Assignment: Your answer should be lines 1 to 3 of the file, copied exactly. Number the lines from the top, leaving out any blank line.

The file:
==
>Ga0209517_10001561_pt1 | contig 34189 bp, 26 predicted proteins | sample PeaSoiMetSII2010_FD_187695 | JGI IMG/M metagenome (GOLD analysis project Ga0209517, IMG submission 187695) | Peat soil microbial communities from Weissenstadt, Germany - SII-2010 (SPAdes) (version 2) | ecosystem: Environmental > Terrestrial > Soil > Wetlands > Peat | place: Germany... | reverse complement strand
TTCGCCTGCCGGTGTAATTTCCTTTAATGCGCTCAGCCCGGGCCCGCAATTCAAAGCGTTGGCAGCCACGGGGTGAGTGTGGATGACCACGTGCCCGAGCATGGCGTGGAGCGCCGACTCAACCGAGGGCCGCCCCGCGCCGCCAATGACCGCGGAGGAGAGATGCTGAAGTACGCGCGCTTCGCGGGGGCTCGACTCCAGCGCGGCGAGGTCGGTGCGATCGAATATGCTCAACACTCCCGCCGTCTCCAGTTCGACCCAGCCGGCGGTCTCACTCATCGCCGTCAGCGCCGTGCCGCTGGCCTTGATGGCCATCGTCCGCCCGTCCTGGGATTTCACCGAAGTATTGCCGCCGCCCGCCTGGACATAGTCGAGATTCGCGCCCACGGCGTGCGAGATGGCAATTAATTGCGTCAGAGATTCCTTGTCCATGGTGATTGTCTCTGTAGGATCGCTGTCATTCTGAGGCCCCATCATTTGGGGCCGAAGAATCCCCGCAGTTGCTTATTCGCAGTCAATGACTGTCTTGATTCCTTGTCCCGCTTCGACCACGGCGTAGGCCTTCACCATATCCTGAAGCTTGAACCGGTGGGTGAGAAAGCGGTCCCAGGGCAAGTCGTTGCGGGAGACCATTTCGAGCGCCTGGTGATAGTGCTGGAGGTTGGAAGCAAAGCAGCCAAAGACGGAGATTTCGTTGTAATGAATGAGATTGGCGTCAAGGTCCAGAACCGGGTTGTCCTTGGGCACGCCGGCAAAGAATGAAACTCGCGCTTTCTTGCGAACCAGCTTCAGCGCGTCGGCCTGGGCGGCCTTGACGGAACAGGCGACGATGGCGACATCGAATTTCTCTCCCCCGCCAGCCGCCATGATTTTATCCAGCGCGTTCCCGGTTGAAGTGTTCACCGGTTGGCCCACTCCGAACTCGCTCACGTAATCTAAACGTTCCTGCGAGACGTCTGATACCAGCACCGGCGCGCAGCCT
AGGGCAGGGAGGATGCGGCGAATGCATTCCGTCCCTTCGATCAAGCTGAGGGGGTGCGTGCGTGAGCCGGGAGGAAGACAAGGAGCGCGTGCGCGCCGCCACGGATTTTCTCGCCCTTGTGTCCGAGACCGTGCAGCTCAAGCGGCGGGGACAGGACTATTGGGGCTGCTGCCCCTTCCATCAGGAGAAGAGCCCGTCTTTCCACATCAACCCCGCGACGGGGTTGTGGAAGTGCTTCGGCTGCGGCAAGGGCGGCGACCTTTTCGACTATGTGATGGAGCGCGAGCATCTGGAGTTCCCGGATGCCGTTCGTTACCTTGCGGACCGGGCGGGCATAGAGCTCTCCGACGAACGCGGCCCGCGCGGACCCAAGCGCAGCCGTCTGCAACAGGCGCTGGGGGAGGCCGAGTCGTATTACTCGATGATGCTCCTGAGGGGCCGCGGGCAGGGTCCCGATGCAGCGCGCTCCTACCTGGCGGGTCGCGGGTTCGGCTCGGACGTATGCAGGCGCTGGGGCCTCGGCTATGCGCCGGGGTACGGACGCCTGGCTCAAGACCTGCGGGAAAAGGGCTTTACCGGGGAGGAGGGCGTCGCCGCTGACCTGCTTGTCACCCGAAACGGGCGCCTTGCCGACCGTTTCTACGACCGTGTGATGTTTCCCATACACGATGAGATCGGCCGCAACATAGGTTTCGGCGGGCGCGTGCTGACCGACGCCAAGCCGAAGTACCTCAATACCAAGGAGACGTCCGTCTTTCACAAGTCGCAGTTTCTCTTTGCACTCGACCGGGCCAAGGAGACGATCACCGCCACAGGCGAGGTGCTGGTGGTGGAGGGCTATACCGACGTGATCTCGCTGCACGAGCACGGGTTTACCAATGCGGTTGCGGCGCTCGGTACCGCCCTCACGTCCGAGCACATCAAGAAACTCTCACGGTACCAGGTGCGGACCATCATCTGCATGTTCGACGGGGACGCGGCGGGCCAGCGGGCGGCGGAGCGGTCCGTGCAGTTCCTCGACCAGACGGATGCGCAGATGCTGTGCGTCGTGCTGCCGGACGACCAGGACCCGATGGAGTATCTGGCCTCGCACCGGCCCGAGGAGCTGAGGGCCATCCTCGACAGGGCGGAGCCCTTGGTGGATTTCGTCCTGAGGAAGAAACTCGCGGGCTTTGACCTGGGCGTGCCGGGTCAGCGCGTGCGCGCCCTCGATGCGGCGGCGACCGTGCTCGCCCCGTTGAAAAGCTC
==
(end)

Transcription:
>Ga0209517_10001561_pt1 | contig 34189 bp, 26 predicted proteins | sample PeaSoiMetSII2010_FD_187695 | JGI IMG/M metagenome (GOLD analysis project Ga0209517, IMG submission 187695) | Peat soil microbial communities from Weissenstadt, Germany - SII-2010 (SPAdes) (version 2) | ecosystem: Environmental > Terrestrial > Soil > Wetlands > Peat | place: Germany... | reverse complement strand
TTCGCCTGCCGGTGTAATTTCCTTTAATGCGCTCAGCCCGGGCCCGCAATTCAAAGCGTTGGCAGCCACGGGGTGAGTGTGGATGACCACGTGCCCGAGCATGGCGTGGAGCGCCGACTCAACCGAGGGCCGCCCCGCGCCGCCAATGACCGCGGAGGAGAGATGCTGAAGTACGCGCGCTTCGCGGGGGCTCGACTCCAGCGCGGCGAGGTCGGTGCGATCGAATATGCTCAACACTCCCGCCGTCTCCAGTTCGACCCAGCCGGCGGTCTCACTCATCGCCGTCAGCGCCGTGCCGCTGGCCTTGATGGCCATCGTCCGCCCGTCCTGGGATTTCACCGAAGTATTGCCGCCGCCCGCCTGGACATAGTCGAGATTCGCGCCCACGGCGTGCGAGATGGCAATTAATTGCGTCAGAGATTCCTTGTCCATGGTGATTGTCTCTGTAGGATCGCTGTCATTCTGAGGCCCCATCATTTGGGGCCGAAGAATCCCCGCAGTTGCTTATTCGCAGTCAATGACTGTCTTGATTCCTTGTCCCGCTTCGACCACGGCGTAGGCCTTCACCATATCCTGAAGCTTGAACCGGTGGGTGAGAAAGCGGTCCCAGGGCAAGTCGTTGCGGGAGACCATTTCGAGCGCCTGGTGATAGTGCTGGAGGTTGGAAGCAAAGCAGCCAAAGACGGAGATTTCGTTGTAATGAATGAGATTGGCGTCAAGGTCCAGAACCGGGTTGTCCTTGGGCACGCCGGCAAAGAATGAAACTCGCGCTTTCTTGCGAACCAGCTTCAGCGCGTCGGCCTGGGCGGCCTTGACGGAACAGGCGACGATGGCGACATCGAATTTCTCTCCCCCGCCAGCCGCCATGATTTTATCCAGCGCGTTCCCGGTTGAAGTGTTCACCGGTTGGCCCACTCCGAACTCGCTCACGTAATCTAAACGTTCCTGCGAGACGTCTGATACCAGCACCGGCGCGCAGCCT
AGGGCAGGGAGGATGCGGCGAATGCATTCCGTCCCTTCGATCAAGCTGAGGGGGTGCGTGCGTGAGCCGGGAGGAAGACAAGGAGCGCGTGCGCGCCGCCACGGATTTTCTCGCCCTTGTGTCCGAGACCGTGCAGCTCAAGCGGCGGGGACAGGACTATTGGGGCTGCTGCCCCTTCCATCAGGAGAAGAGCCCGTCTTTCCACATCAACCCCGCGACGGGGTTGTGGAAGTGCTTCGGCTGCGGCAAGGGCGGCGACCTTTTCGACTATGTGATGGAGCGCGAGCATCTGGAGTTCCCGGATGCCGTTCGTTACCTTGCGGACCGGGCGGGCATAGAGCTCTCCGACGAACGCGGCCCGCGCGGACCCAAGCGCAGCCGTCTGCAACAGGCGCTGGGGGAGGCCGAGTCGTATTACTCGATGATGCTCCTGAGGGGCCGCGGGCAGGGTCCCGATGCAGCGCGCTCCTACCTGGCGGGTCGCGGGTTCGGCTCGGACGTATGCAGGCGCTGGGGCCTCGGCTATGCGCCGGGGTACGGACGCCTGGCTCAAGACCTGCGGGAAAAGGGCTTTACCGGGGAGGAGGGCGTCGCCGCTGACCTGCTTGTCACCCGAAACGGGCGCCTTGCCGACCGTTTCTACGACCGTGTGATGTTTCCCATACACGATGAGATCGGCCGCAACATAGGTTTCGGCGGGCGCGTGCTGACCGACGCCAAGCCGAAGTACCTCAATACCAAGGAGACGTCCGTCTTTCACAAGTCGCAGTTTCTCTTTGCACTCGACCGGGCCAAGGAGACGATCACCGCCACAGGCGAGGTGCTGGTGGTGGAGGGCTATACCGACGTGATCTCGCTGCACGAGCACGGGTTTACCAATGCGGTTGCGGCGCTCGGTACCGCCCTCACGTCCGAGCACATCAAGAAACTCTCACGGTACCAGGTGCGGACCATCATCTGCATGTTCGACGGGGACGCGGCGGGCCAGCGGGCGGCGGAGCGGTCCGTGCAGTTCCTCGACCAGACGGATGCGCAGATGCTGTGCGTCGTGCTGCCGGACGACCAGGACCCGATGGAGTATCTGGCCTCGCACCGGCCCGAGGAGCTGAGGGCCATCCTCGACAGGGCGGAGCCCTTGGTGGATTTCGTCCTGAGGAAGAAACTCGCGGGCTTTGACCTGGGCGTGCCGGGTCAGCGCGTGCGCGCCCTCGATGCGGCGGCGACCGTGCTCGCCCCGTTGAAAAGCTC